Lawsuit threatens to disrupt electronic pulltabs, Vikings stadium funding

An electronic pulltab game from Acres and Express Games

A dispute over licensing the iPads used in Minnesota’s most popular electronic pulltab games has brought roll out of the devices to a halt, at least temporarily.

That’s according to a lawsuit filed in Ramsey County District Court and since moved to U.S. District Court in Minneapolis. It says that the maker of the games, Las Vegas-based Acres 4.0, failed to get a business-related license from Apple for the e-pulltab gambling software it has installed on more than 400 devices in at least 100 Minnesota bars.

“Because Acres has refused to obtain appropriate and approved software license(s) from Apple, (Express Games Minnesota) has been unable to continue to distribute A4 Systems in the state of Minnesota, including distribution without fear of suit by Apple for infringement,” says the suit. The licenses permit the dedicated software to run securely on the iPads now in use across the state.

The suit says the dispute has halted the roll-out of new iPad devices and games played on existing devices, including 150 iPads shipped to Minnesota last summer. Express Games founder Jon Weaver declined comment on the suit.

Acres founder John Acres says he believes the games are legal. “We sincerely believe the claims against Acres 4.0 are without merit and we will vigorously assert our position in the appropriate court of law,” Acres said in an email response to an inquiry about the dispute.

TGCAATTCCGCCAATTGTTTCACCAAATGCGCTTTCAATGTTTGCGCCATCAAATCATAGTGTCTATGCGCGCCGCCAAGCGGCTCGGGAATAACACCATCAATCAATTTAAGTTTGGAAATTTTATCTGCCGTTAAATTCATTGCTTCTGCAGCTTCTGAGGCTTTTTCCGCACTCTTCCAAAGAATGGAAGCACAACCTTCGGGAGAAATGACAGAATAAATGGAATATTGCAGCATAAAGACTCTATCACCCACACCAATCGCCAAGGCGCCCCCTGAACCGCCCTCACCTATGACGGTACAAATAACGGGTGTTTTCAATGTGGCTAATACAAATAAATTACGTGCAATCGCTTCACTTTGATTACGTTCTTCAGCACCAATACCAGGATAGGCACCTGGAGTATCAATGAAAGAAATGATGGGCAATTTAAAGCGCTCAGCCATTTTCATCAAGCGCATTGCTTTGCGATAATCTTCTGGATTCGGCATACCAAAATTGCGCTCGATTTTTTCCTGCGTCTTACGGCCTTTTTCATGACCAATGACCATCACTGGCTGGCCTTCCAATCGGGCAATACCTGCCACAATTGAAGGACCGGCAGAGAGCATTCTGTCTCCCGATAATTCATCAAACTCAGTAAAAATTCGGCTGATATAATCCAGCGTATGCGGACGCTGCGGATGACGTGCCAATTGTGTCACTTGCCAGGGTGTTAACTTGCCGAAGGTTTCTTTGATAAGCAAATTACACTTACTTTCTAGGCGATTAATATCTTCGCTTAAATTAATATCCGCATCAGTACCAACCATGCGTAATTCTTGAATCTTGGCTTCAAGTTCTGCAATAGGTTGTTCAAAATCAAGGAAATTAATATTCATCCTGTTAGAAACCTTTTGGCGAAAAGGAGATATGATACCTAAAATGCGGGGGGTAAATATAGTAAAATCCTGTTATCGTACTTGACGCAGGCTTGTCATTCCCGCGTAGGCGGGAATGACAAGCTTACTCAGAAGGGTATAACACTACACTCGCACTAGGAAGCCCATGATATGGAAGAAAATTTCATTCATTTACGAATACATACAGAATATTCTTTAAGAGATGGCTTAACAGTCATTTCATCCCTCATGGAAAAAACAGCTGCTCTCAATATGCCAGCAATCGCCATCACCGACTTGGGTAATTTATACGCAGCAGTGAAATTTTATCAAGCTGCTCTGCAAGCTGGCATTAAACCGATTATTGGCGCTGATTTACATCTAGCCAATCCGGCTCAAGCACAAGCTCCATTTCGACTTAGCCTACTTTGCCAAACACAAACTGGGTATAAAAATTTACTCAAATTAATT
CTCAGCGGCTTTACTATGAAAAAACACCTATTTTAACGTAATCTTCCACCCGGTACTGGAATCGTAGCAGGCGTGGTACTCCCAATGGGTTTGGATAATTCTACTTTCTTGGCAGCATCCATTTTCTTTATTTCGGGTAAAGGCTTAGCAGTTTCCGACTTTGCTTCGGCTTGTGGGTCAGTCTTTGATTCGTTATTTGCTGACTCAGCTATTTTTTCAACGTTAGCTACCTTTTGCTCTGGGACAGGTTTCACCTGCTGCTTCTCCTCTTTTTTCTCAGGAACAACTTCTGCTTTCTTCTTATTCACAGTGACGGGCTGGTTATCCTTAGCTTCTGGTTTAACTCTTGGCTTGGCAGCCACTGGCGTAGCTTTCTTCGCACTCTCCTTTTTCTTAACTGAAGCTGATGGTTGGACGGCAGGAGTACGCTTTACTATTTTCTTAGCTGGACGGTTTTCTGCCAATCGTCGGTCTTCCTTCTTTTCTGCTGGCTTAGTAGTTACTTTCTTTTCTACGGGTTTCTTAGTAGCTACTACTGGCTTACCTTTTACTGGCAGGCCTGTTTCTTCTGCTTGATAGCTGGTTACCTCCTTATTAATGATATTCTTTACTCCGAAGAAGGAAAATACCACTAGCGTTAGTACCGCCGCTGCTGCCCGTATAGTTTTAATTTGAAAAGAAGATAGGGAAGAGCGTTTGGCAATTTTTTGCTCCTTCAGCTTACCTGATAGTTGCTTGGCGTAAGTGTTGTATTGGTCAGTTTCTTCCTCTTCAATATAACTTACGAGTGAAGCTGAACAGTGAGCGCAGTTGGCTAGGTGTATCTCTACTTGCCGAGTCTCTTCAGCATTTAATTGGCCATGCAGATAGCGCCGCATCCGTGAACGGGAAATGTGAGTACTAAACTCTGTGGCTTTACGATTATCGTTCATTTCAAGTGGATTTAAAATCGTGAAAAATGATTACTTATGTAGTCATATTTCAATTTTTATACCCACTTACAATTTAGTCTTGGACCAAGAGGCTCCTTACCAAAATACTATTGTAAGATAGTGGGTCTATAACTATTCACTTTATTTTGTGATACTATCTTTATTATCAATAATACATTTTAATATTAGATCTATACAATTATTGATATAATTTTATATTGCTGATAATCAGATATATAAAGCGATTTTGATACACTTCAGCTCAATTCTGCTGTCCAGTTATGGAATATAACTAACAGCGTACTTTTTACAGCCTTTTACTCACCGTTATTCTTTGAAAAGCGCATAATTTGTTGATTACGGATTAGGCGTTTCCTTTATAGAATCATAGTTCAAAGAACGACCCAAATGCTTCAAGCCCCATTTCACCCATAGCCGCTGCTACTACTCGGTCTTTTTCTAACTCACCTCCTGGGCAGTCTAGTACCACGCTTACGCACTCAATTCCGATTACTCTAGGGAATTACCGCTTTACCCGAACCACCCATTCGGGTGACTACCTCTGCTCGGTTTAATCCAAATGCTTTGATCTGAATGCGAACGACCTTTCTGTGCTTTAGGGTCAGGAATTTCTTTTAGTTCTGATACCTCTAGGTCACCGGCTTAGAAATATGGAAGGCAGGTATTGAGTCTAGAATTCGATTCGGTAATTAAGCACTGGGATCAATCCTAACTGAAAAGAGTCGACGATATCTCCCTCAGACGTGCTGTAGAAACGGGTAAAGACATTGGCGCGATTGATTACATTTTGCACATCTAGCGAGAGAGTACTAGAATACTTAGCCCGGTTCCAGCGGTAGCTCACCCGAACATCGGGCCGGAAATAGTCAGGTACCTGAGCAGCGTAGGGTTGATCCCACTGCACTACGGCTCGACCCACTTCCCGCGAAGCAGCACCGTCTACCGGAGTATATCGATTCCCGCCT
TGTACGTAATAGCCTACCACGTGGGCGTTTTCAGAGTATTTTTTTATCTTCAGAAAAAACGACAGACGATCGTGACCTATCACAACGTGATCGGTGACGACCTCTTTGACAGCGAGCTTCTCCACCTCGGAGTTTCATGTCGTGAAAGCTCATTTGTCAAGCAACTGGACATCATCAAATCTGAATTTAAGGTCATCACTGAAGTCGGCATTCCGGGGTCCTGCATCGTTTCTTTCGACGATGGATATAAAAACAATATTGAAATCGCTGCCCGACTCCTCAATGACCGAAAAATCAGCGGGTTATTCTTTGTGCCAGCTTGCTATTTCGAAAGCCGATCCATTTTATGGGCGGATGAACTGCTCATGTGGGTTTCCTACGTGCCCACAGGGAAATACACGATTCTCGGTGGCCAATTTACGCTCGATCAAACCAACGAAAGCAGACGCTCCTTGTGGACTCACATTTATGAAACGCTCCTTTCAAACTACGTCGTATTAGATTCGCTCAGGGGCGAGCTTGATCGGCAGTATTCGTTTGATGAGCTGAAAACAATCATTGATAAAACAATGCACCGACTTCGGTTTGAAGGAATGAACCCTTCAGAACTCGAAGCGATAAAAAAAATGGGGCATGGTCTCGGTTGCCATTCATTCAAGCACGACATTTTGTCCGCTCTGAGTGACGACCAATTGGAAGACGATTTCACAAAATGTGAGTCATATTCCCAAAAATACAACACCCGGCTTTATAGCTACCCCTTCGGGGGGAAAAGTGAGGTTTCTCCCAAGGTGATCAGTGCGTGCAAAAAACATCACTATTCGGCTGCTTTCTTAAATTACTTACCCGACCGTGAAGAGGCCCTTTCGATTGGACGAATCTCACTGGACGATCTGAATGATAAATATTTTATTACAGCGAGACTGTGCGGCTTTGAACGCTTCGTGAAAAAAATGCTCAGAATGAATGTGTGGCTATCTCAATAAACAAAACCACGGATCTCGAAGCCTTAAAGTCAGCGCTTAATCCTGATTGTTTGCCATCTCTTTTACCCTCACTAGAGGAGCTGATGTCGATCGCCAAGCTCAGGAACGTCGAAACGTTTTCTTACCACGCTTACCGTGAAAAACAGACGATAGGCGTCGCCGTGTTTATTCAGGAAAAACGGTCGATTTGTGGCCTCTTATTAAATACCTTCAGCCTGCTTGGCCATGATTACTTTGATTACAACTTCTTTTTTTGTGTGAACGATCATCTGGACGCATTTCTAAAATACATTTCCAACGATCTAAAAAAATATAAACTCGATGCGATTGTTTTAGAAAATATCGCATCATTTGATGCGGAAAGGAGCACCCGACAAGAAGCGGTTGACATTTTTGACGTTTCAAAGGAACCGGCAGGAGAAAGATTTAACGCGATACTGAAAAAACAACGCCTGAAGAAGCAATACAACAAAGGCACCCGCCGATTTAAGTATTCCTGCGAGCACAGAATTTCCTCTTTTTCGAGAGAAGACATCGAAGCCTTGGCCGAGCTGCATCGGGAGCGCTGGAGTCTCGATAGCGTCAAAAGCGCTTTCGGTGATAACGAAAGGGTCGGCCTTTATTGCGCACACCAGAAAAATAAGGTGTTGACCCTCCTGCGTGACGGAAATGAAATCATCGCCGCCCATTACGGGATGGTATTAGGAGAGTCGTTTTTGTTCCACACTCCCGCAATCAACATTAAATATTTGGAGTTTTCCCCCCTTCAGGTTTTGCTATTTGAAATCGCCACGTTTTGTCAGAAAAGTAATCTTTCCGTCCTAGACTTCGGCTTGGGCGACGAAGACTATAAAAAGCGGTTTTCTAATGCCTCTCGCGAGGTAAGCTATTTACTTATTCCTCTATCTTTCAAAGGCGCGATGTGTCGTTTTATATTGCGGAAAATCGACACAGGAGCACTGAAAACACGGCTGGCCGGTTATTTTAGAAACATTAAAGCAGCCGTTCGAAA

It’s the latest controversy amid a series of disappointments over the games.

State officials and the game’s providers projected that there would be 15,400 of the devices in 2,500 bars. According to the latest data from the Minnesota Gambling Control Board, there were just 1,186 devices in 285 locations at the end of 2013.

The results forced the state to reboot its plans to finance the new Vikings stadium with gambling taxes, and has turned instead to corporate taxes to pay most of  the debt service on bonds sold to investors last week. New gambling is still expected to pay a small part of the debt service.

Paperwork filed with the pulltab lawsuit says the dispute has been dragging for months, prompting Acres to threaten to end its exclusive deal with Express Games to offer the electronic pulltabs to charitable gambling providers. Acres also threatened to turn off the games already in operation.

Express Games has supplied about 40 percent of the devices in play so far, and accounts for about 80 percent of gambling on electronic pulltabs, according to Minnesota Gambling Control Board data.

Express Games fired back with a request for an order preventing Acres from shutting off the systems already in operation in the state. Express Games also stopped paying Acres its share of the proceeds from the games — although the money is now going into a court escrow account.

U.S. District Court Judge Michael Davis issued a temporary restraining order on Jan. 22 to keep the games going. A hearing on the dispute is scheduled for March 11th in St. Paul, before U.S. Magistrate Judge Jeffrey Keyes.

The Minnesota Gambling Control Board says it does regulate the games, but that the matter is a business dispute between a supplier and a distributor.

“The games are still in operation,” said Gambling Control Board executive director Tom Barrett. “The games are being sold, the charities are earning their money, the players are enjoying the games. So there’s nothing in terms of affecting the integrity of the games or the operation.”

  • billybilly

    Can anyone name ONE thing that went well in this whole fiasco? And no, the vikings staying isn’t one of them.